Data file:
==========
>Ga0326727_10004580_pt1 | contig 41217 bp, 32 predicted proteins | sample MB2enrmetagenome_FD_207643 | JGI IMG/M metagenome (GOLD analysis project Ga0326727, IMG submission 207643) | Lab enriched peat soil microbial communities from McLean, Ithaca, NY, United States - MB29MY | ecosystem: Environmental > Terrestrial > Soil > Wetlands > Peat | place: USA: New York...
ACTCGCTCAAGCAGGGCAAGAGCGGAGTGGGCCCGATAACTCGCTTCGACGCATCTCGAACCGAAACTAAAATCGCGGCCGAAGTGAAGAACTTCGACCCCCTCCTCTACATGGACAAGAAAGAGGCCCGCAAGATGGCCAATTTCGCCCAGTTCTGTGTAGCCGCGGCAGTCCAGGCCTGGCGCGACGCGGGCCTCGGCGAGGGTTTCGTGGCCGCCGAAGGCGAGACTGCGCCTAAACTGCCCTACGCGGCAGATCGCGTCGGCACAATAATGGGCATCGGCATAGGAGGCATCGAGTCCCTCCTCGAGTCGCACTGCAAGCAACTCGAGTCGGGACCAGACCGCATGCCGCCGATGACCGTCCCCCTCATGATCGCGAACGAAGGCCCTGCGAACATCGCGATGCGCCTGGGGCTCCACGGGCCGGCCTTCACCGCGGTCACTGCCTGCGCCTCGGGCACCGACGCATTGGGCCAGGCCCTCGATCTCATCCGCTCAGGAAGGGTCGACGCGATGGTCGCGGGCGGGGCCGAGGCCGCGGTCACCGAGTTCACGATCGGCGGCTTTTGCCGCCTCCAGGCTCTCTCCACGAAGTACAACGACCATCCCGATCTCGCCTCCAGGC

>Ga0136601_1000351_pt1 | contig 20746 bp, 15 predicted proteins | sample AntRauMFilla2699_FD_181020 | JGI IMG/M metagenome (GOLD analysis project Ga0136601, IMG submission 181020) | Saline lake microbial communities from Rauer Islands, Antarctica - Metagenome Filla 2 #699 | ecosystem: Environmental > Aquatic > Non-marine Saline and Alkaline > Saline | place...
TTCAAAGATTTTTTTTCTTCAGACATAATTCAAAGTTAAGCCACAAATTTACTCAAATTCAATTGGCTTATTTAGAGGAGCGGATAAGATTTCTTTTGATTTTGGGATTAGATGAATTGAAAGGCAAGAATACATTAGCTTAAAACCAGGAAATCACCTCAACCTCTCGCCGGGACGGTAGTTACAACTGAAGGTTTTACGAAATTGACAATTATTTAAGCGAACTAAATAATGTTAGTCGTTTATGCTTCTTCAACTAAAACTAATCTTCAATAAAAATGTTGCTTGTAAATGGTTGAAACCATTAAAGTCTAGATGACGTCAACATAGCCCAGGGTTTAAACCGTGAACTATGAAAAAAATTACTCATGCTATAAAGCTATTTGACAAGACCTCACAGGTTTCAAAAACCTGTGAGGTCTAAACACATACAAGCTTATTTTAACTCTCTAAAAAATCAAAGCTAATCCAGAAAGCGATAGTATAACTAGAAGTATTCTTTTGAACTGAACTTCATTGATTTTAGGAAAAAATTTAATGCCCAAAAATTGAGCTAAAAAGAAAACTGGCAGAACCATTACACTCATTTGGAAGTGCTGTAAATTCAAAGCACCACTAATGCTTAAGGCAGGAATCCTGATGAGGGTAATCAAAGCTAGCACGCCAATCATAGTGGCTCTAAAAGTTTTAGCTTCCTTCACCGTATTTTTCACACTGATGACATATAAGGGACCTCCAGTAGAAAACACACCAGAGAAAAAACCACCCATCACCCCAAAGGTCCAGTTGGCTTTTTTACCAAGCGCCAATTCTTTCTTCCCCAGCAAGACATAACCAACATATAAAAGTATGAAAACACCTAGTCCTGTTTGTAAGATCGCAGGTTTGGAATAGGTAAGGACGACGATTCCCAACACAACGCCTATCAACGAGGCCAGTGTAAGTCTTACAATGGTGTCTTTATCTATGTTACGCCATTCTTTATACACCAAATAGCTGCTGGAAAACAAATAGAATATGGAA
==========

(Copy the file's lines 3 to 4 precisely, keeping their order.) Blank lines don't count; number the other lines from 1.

>Ga0136601_1000351_pt1 | contig 20746 bp, 15 predicted proteins | sample AntRauMFilla2699_FD_181020 | JGI IMG/M metagenome (GOLD analysis project Ga0136601, IMG submission 181020) | Saline lake microbial communities from Rauer Islands, Antarctica - Metagenome Filla 2 #699 | ecosystem: Environmental > Aquatic > Non-marine Saline and Alkaline > Saline | place...
TTCAAAGATTTTTTTTCTTCAGACATAATTCAAAGTTAAGCCACAAATTTACTCAAATTCAATTGGCTTATTTAGAGGAGCGGATAAGATTTCTTTTGATTTTGGGATTAGATGAATTGAAAGGCAAGAATACATTAGCTTAAAACCAGGAAATCACCTCAACCTCTCGCCGGGACGGTAGTTACAACTGAAGGTTTTACGAAATTGACAATTATTTAAGCGAACTAAATAATGTTAGTCGTTTATGCTTCTTCAACTAAAACTAATCTTCAATAAAAATGTTGCTTGTAAATGGTTGAAACCATTAAAGTCTAGATGACGTCAACATAGCCCAGGGTTTAAACCGTGAACTATGAAAAAAATTACTCATGCTATAAAGCTATTTGACAAGACCTCACAGGTTTCAAAAACCTGTGAGGTCTAAACACATACAAGCTTATTTTAACTCTCTAAAAAATCAAAGCTAATCCAGAAAGCGATAGTATAACTAGAAGTATTCTTTTGAACTGAACTTCATTGATTTTAGGAAAAAATTTAATGCCCAAAAATTGAGCTAAAAAGAAAACTGGCAGAACCATTACACTCATTTGGAAGTGCTGTAAATTCAAAGCACCACTAATGCTTAAGGCAGGAATCCTGATGAGGGTAATCAAAGCTAGCACGCCAATCATAGTGGCTCTAAAAGTTTTAGCTTCCTTCACCGTATTTTTCACACTGATGACATATAAGGGACCTCCAGTAGAAAACACACCAGAGAAAAAACCACCCATCACCCCAAAGGTCCAGTTGGCTTTTTTACCAAGCGCCAATTCTTTCTTCCCCAGCAAGACATAACCAACATATAAAAGTATGAAAACACCTAGTCCTGTTTGTAAGATCGCAGGTTTGGAATAGGTAAGGACGACGATTCCCAACACAACGCCTATCAACGAGGCCAGTGTAAGTCTTACAATGGTGTCTTTATCTATGTTACGCCATTCTTTATACACCAAATAGCTGCTGGAAAACAAATAGAATATGGAA